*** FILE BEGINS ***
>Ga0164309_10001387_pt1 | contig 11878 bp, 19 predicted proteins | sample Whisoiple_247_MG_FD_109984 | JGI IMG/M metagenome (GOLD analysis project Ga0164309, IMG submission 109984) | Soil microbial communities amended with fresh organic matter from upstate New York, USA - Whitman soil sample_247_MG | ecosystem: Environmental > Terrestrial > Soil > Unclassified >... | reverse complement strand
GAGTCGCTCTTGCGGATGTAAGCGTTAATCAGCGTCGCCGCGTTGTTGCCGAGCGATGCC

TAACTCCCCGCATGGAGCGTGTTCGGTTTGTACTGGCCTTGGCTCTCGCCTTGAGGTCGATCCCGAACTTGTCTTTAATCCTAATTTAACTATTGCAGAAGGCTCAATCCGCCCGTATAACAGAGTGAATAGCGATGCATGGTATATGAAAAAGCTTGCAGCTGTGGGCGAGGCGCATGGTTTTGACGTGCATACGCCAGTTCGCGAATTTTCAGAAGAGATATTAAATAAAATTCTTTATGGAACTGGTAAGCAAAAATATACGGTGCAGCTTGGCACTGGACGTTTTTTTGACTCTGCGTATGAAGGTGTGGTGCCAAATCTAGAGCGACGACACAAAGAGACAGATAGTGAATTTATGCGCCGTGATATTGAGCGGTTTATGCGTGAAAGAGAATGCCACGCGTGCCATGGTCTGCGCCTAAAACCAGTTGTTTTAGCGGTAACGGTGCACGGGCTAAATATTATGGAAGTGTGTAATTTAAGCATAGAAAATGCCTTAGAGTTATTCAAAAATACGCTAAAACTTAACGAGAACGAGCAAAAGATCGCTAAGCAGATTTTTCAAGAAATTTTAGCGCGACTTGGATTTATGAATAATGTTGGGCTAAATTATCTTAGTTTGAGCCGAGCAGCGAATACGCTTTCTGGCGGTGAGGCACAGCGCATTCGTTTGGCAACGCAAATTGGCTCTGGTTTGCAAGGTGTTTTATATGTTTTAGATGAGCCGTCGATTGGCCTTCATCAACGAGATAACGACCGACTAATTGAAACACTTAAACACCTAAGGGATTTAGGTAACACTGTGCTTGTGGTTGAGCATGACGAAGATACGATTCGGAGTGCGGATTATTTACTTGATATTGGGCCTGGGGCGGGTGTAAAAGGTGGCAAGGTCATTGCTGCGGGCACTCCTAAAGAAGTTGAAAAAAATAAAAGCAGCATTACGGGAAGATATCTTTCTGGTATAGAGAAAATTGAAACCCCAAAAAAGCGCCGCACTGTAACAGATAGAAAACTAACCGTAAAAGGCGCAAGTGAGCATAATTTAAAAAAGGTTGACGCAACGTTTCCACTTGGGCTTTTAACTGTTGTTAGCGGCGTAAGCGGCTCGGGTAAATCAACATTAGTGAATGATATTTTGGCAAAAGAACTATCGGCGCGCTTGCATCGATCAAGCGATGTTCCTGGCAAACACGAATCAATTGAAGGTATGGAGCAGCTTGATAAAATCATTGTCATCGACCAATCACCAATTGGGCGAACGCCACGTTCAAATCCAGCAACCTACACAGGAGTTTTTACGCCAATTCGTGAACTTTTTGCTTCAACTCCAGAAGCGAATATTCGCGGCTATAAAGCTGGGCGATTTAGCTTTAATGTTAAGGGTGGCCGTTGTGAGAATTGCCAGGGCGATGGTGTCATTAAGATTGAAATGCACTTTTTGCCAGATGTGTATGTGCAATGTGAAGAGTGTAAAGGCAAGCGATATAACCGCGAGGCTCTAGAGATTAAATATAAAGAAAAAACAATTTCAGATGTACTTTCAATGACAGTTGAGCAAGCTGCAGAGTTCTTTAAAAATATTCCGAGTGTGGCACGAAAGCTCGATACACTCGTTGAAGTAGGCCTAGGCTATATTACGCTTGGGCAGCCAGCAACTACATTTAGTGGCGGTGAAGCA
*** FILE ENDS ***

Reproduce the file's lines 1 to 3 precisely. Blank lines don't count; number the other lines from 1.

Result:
>Ga0164309_10001387_pt1 | contig 11878 bp, 19 predicted proteins | sample Whisoiple_247_MG_FD_109984 | JGI IMG/M metagenome (GOLD analysis project Ga0164309, IMG submission 109984) | Soil microbial communities amended with fresh organic matter from upstate New York, USA - Whitman soil sample_247_MG | ecosystem: Environmental > Terrestrial > Soil > Unclassified >... | reverse complement strand
GAGTCGCTCTTGCGGATGTAAGCGTTAATCAGCGTCGCCGCGTTGTTGCCGAGCGATGCC

TAACTCCCCGCATGGAGCGTGTTCGGTTTGTACTGGCCTTGGCTCTCGCCTTGAGGTCGATCCCGAACTTGTCTTTAATCCTAATTTAACTATTGCAGAAGGCTCAATCCGCCCGTATAACAGAGTGAATAGCGATGCATGGTATATGAAAAAGCTTGCAGCTGTGGGCGAGGCGCATGGTTTTGACGTGCATACGCCAGTTCGCGAATTTTCAGAAGAGATATTAAATAAAATTCTTTATGGAACTGGTAAGCAAAAATATACGGTGCAGCTTGGCACTGGACGTTTTTTTGACTCTGCGTATGAAGGTGTGGTGCCAAATCTAGAGCGACGACACAAAGAGACAGATAGTGAATTTATGCGCCGTGATATTGAGCGGTTTATGCGTGAAAGAGAATGCCACGCGTGCCATGGTCTGCGCCTAAAACCAGTTGTTTTAGCGGTAACGGTGCACGGGCTAAATATTATGGAAGTGTGTAATTTAAGCATAGAAAATGCCTTAGAGTTATTCAAAAATACGCTAAAACTTAACGAGAACGAGCAAAAGATCGCTAAGCAGATTTTTCAAGAAATTTTAGCGCGACTTGGATTTATGAATAATGTTGGGCTAAATTATCTTAGTTTGAGCCGAGCAGCGAATACGCTTTCTGGCGGTGAGGCACAGCGCATTCGTTTGGCAACGCAAATTGGCTCTGGTTTGCAAGGTGTTTTATATGTTTTAGATGAGCCGTCGATTGGCCTTCATCAACGAGATAACGACCGACTAATTGAAACACTTAAACACCTAAGGGATTTAGGTAACACTGTGCTTGTGGTTGAGCATGACGAAGATACGATTCGGAGTGCGGATTATTTACTTGATATTGGGCCTGGGGCGGGTGTAAAAGGTGGCAAGGTCATTGCTGCGGGCACTCCTAAAGAAGTTGAAAAAAATAAAAGCAGCATTACGGGAAGATATCTTTCTGGTATAGAGAAAATTGAAACCCCAAAAAAGCGCCGCACTGTAACAGATAGAAAACTAACCGTAAAAGGCGCAAGTGAGCATAATTTAAAAAAGGTTGACGCAACGTTTCCACTTGGGCTTTTAACTGTTGTTAGCGGCGTAAGCGGCTCGGGTAAATCAACATTAGTGAATGATATTTTGGCAAAAGAACTATCGGCGCGCTTGCATCGATCAAGCGATGTTCCTGGCAAACACGAATCAATTGAAGGTATGGAGCAGCTTGATAAAATCATTGTCATCGACCAATCACCAATTGGGCGAACGCCACGTTCAAATCCAGCAACCTACACAGGAGTTTTTACGCCAATTCGTGAACTTTTTGCTTCAACTCCAGAAGCGAATATTCGCGGCTATAAAGCTGGGCGATTTAGCTTTAATGTTAAGGGTGGCCGTTGTGAGAATTGCCAGGGCGATGGTGTCATTAAGATTGAAATGCACTTTTTGCCAGATGTGTATGTGCAATGTGAAGAGTGTAAAGGCAAGCGATATAACCGCGAGGCTCTAGAGATTAAATATAAAGAAAAAACAATTTCAGATGTACTTTCAATGACAGTTGAGCAAGCTGCAGAGTTCTTTAAAAATATTCCGAGTGTGGCACGAAAGCTCGATACACTCGTTGAAGTAGGCCTAGGCTATATTACGCTTGGGCAGCCAGCAACTACATTTAGTGGCGGTGAAGCA